London - A soldier who survived the Battle of Rorke’s Drift against 4 000 Zulus only to be forgotten on its Roll of Honour has finally been hailed a war hero – thanks to a 130-year-old sketch.

Private David Jenkins was among the 150 soldiers who fought in the heroic defence of the small South African missionary outpost in 1879, which was immortalised by the film Zulu starring Michael Caine.

Such was the bravery shown by the heavily outnumbered troops that after the battle 11 Victoria Crosses were awarded.

However, Private Jenkins’s name was somehow left out of the Roll of Honour, and for more than 130 years his descendants have tried in vain to have his heroism recognised. But they had no proof – until spotting a sketch of a ‘Private Jenkins’ by a Victorian war artist that was being used to illustrate a competition run by the National Army Museum.

The Battle of Rorke’s Drift had been nominated as one of Britain’s greatest battles, and the image chosen to represent it was a pencil sketch by Lady Elizabeth Butler of Private Jenkins.

His great-grandson Geoff Rees recognised the face instantly and was able to prove to historians that his relative was a long-forgotten war hero.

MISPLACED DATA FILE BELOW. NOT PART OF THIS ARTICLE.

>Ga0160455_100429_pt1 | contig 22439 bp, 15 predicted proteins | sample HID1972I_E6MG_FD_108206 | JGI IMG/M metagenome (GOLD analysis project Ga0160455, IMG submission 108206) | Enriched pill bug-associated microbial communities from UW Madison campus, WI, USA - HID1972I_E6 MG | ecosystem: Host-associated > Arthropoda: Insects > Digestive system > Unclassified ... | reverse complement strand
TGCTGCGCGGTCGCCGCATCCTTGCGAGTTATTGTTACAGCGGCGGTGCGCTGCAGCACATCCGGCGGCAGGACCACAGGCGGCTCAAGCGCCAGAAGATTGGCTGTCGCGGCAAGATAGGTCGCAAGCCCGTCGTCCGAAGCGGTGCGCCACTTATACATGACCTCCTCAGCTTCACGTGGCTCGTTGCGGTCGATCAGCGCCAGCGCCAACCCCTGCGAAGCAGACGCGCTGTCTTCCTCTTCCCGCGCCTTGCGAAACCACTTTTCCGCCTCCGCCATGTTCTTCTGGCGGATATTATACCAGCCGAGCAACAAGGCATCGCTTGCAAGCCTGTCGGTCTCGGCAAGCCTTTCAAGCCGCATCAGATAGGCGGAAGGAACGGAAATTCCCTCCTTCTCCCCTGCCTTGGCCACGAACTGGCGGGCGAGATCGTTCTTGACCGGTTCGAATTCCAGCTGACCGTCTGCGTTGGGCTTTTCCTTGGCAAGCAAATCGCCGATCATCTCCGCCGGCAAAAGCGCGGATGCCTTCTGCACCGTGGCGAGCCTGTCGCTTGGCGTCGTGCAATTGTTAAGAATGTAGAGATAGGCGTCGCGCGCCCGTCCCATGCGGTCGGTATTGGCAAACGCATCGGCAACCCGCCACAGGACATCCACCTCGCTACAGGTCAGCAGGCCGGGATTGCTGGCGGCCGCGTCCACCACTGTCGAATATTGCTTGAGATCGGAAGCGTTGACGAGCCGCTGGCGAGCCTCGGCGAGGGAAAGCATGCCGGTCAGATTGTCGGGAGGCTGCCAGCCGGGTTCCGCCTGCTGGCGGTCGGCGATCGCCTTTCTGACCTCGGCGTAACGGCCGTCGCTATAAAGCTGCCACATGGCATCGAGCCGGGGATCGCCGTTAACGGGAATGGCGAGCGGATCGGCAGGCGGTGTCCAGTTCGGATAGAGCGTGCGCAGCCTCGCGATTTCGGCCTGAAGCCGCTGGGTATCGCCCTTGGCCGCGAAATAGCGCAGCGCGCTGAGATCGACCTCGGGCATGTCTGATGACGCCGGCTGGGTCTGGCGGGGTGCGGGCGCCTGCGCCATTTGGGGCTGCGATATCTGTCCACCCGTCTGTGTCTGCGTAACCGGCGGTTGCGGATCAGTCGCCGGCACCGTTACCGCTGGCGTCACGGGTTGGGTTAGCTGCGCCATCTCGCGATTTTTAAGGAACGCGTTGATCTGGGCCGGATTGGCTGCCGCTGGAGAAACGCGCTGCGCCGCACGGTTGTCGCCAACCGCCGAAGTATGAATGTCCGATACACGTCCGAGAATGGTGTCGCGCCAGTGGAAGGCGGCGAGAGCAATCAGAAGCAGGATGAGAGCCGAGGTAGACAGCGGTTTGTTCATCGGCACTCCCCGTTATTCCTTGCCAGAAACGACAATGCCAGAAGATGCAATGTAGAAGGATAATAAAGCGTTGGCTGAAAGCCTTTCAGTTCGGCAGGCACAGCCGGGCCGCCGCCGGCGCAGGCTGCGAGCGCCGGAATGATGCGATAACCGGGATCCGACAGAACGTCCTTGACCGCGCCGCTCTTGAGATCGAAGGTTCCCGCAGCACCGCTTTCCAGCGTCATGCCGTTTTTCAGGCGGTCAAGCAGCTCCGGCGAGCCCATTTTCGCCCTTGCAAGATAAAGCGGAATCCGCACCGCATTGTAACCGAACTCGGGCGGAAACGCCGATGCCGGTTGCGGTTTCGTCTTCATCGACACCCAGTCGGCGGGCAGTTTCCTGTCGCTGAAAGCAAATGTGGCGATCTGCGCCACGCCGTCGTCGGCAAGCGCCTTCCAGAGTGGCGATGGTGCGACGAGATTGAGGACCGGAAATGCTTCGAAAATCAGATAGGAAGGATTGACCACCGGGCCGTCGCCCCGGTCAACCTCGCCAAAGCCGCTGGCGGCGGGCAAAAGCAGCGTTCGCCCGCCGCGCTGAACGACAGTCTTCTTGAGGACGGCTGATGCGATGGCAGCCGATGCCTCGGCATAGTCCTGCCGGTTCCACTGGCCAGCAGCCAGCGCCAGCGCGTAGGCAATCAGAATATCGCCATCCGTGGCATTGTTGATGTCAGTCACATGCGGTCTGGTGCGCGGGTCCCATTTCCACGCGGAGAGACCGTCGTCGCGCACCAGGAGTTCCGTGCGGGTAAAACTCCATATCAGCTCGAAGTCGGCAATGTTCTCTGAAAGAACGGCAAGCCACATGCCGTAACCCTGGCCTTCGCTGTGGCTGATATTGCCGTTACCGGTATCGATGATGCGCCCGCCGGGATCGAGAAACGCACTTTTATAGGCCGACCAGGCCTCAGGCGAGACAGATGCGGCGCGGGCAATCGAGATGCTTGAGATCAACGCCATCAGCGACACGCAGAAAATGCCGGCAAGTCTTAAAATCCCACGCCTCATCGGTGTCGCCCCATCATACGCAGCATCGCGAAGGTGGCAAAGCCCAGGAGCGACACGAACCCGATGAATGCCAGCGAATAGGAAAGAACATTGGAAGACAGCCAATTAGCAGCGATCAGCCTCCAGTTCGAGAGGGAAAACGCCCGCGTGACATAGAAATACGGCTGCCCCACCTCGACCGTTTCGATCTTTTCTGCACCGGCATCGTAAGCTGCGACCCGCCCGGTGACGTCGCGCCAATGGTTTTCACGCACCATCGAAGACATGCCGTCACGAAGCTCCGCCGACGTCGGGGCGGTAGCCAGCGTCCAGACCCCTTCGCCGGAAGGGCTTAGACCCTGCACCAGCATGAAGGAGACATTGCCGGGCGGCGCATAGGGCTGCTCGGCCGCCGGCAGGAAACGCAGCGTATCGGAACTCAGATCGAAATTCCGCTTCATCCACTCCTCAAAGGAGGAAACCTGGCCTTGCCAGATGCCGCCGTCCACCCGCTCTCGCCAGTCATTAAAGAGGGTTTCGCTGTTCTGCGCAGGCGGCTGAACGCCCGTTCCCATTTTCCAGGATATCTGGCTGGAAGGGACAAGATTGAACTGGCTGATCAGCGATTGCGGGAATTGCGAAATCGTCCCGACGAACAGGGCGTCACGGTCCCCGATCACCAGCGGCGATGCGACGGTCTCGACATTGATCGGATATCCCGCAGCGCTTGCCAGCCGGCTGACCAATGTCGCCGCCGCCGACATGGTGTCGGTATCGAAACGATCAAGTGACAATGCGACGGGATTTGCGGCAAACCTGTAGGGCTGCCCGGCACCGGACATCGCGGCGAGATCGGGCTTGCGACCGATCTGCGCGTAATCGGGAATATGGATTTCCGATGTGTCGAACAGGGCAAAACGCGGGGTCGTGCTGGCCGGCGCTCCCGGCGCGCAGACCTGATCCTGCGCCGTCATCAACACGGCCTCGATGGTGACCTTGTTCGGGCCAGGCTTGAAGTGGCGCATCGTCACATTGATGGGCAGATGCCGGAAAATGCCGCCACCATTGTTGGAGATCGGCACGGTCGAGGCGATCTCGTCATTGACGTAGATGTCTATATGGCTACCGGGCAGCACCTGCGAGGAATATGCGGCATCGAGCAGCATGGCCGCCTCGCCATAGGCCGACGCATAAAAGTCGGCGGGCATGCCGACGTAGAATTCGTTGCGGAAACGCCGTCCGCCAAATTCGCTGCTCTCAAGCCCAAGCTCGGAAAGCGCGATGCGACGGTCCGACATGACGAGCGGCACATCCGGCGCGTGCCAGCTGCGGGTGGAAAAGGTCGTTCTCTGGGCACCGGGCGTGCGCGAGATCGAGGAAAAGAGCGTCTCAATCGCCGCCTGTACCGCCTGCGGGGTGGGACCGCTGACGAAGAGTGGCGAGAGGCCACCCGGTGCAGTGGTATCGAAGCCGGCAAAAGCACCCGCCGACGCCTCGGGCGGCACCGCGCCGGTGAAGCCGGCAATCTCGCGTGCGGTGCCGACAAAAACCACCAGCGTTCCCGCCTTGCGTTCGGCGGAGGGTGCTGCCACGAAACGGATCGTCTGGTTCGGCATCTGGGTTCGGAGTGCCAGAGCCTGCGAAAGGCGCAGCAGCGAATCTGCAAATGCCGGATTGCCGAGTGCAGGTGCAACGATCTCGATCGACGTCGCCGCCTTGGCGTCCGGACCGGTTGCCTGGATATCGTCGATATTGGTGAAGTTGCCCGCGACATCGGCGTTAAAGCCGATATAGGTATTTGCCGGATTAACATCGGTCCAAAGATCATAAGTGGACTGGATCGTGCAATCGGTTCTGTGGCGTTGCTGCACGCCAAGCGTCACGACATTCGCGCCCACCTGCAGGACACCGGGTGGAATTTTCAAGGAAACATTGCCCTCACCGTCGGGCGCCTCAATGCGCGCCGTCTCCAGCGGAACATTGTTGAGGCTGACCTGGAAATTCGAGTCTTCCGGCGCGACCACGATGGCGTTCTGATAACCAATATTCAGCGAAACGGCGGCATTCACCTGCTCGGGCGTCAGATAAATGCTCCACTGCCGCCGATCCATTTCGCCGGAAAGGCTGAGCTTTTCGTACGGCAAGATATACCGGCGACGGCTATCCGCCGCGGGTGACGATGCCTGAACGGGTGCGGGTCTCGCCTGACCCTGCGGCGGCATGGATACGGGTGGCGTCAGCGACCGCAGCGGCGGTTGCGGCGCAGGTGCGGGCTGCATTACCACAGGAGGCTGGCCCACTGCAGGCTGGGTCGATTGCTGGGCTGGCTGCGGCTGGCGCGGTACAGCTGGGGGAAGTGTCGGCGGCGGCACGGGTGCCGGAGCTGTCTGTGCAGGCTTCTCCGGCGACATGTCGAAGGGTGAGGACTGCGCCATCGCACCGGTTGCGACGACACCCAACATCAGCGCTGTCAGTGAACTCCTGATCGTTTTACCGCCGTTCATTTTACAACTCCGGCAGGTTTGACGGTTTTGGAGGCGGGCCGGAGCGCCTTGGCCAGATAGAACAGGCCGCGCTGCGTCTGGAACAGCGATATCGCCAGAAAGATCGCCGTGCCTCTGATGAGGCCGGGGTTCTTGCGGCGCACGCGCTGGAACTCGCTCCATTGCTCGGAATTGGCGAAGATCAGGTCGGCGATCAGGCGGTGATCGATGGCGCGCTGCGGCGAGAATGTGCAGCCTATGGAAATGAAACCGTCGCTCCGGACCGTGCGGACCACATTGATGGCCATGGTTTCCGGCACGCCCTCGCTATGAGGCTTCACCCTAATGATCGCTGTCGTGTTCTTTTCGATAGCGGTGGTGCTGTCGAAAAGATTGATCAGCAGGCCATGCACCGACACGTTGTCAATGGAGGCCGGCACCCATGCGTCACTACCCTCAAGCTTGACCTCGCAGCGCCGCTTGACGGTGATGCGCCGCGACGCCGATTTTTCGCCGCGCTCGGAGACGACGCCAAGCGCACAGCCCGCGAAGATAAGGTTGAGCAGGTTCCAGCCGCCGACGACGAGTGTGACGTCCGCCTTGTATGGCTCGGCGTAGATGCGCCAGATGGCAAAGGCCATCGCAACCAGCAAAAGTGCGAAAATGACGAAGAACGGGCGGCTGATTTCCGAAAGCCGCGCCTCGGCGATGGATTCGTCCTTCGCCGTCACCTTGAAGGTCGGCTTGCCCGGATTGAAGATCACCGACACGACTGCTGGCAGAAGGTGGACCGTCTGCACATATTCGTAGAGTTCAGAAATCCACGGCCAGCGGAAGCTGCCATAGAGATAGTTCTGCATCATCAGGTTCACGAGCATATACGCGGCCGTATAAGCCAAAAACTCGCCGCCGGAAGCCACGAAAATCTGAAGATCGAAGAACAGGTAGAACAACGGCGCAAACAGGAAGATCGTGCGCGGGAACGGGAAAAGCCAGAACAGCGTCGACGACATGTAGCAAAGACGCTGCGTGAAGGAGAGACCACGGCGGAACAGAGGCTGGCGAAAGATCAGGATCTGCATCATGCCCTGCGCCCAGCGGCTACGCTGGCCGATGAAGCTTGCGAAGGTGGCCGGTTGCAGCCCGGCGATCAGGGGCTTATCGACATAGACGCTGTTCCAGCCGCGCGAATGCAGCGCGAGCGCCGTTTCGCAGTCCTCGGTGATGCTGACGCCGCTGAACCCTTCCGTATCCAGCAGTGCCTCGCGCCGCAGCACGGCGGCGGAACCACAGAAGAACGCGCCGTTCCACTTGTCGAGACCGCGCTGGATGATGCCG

The artist had been commissioned by Queen Victoria to commemorate the battle in her painting The Defence of Rorke’s Drift.

Mr Rees said: “Lady Elizabeth Butler visited the survivors who returned to Portsmouth in the autumn of 1879 and she was treated to a re-enactment of the battle.

“She famously used real models who were actually there to paint her war scenes.”

Each soldier who survived the battle had also been given a Bible to commemorate their role. Private Jenkins’s Bible was handed over to the museum’s historians as added proof that he had fought at Rorke’s Drift. Private David Jenkins of 1st Battalion, 24th (2nd Warwickshire) Regiment of Foot, has now been reinstated in the battle’s Roll of Honour.

A spokesman for the National Army Museum said: “When his great-grandson contacted us with irrefutable evidence proving David Jenkins’s presence at the battle and his identity in the museum’s sketch book, we set the record straight.”

Mr Rees, 52, from Swansea, said he was incredibly proud of his great-grandfather’s part in history.

He added: “It’s nice that the history books have finally been corrected to recognise his role.

“What I find most inspiring about the battle is that it was won by ordinary men who fought so heroically for one another. How exposed must they have felt, yet they defended the outpost to a man over a nightmarish 12-hour period.” - Daily Mail